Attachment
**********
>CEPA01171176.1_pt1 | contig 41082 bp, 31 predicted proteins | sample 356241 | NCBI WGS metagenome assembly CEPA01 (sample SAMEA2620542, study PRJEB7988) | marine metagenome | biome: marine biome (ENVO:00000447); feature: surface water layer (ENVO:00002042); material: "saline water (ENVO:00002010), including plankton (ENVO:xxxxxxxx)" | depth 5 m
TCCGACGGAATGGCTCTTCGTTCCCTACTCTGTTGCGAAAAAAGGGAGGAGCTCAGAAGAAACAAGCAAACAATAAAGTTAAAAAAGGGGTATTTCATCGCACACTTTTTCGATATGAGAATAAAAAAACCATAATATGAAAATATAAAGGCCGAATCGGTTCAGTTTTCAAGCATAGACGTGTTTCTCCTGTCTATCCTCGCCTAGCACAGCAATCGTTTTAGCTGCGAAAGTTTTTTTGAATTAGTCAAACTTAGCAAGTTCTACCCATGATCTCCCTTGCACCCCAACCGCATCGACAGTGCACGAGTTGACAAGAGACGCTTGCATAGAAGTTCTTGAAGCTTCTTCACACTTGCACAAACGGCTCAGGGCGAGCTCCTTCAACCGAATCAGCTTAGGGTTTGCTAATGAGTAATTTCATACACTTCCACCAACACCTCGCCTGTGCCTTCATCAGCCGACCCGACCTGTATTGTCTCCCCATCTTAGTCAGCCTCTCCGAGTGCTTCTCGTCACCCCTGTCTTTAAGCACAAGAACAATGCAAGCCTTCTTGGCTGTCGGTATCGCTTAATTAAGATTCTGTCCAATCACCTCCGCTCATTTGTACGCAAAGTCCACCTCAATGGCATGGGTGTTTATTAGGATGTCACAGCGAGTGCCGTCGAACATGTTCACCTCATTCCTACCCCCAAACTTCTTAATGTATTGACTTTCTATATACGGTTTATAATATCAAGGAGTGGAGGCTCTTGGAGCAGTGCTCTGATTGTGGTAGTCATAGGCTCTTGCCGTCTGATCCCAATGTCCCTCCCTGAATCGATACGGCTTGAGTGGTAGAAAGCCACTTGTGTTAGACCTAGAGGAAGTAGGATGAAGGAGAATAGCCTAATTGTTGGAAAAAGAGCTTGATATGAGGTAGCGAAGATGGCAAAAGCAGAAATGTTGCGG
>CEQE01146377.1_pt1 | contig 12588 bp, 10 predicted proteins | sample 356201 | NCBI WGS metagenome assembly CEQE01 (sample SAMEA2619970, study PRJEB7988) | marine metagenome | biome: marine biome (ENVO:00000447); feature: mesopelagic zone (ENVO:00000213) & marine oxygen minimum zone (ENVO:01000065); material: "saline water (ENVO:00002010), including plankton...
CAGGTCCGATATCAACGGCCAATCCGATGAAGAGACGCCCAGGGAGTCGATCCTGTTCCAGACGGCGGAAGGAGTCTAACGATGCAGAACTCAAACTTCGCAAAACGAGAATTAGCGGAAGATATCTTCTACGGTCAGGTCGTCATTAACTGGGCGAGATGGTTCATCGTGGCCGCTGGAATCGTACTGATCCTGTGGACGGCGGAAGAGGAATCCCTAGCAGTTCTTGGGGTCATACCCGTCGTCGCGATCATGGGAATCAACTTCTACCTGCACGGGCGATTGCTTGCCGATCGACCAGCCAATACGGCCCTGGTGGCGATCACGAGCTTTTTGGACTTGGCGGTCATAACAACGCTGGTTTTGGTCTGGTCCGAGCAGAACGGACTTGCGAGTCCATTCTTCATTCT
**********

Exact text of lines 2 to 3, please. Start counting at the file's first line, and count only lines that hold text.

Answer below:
TCCGACGGAATGGCTCTTCGTTCCCTACTCTGTTGCGAAAAAAGGGAGGAGCTCAGAAGAAACAAGCAAACAATAAAGTTAAAAAAGGGGTATTTCATCGCACACTTTTTCGATATGAGAATAAAAAAACCATAATATGAAAATATAAAGGCCGAATCGGTTCAGTTTTCAAGCATAGACGTGTTTCTCCTGTCTATCCTCGCCTAGCACAGCAATCGTTTTAGCTGCGAAAGTTTTTTTGAATTAGTCAAACTTAGCAAGTTCTACCCATGATCTCCCTTGCACCCCAACCGCATCGACAGTGCACGAGTTGACAAGAGACGCTTGCATAGAAGTTCTTGAAGCTTCTTCACACTTGCACAAACGGCTCAGGGCGAGCTCCTTCAACCGAATCAGCTTAGGGTTTGCTAATGAGTAATTTCATACACTTCCACCAACACCTCGCCTGTGCCTTCATCAGCCGACCCGACCTGTATTGTCTCCCCATCTTAGTCAGCCTCTCCGAGTGCTTCTCGTCACCCCTGTCTTTAAGCACAAGAACAATGCAAGCCTTCTTGGCTGTCGGTATCGCTTAATTAAGATTCTGTCCAATCACCTCCGCTCATTTGTACGCAAAGTCCACCTCAATGGCATGGGTGTTTATTAGGATGTCACAGCGAGTGCCGTCGAACATGTTCACCTCATTCCTACCCCCAAACTTCTTAATGTATTGACTTTCTATATACGGTTTATAATATCAAGGAGTGGAGGCTCTTGGAGCAGTGCTCTGATTGTGGTAGTCATAGGCTCTTGCCGTCTGATCCCAATGTCCCTCCCTGAATCGATACGGCTTGAGTGGTAGAAAGCCACTTGTGTTAGACCTAGAGGAAGTAGGATGAAGGAGAATAGCCTAATTGTTGGAAAAAGAGCTTGATATGAGGTAGCGAAGATGGCAAAAGCAGAAATGTTGCGG
>CEQE01146377.1_pt1 | contig 12588 bp, 10 predicted proteins | sample 356201 | NCBI WGS metagenome assembly CEQE01 (sample SAMEA2619970, study PRJEB7988) | marine metagenome | biome: marine biome (ENVO:00000447); feature: mesopelagic zone (ENVO:00000213) & marine oxygen minimum zone (ENVO:01000065); material: "saline water (ENVO:00002010), including plankton...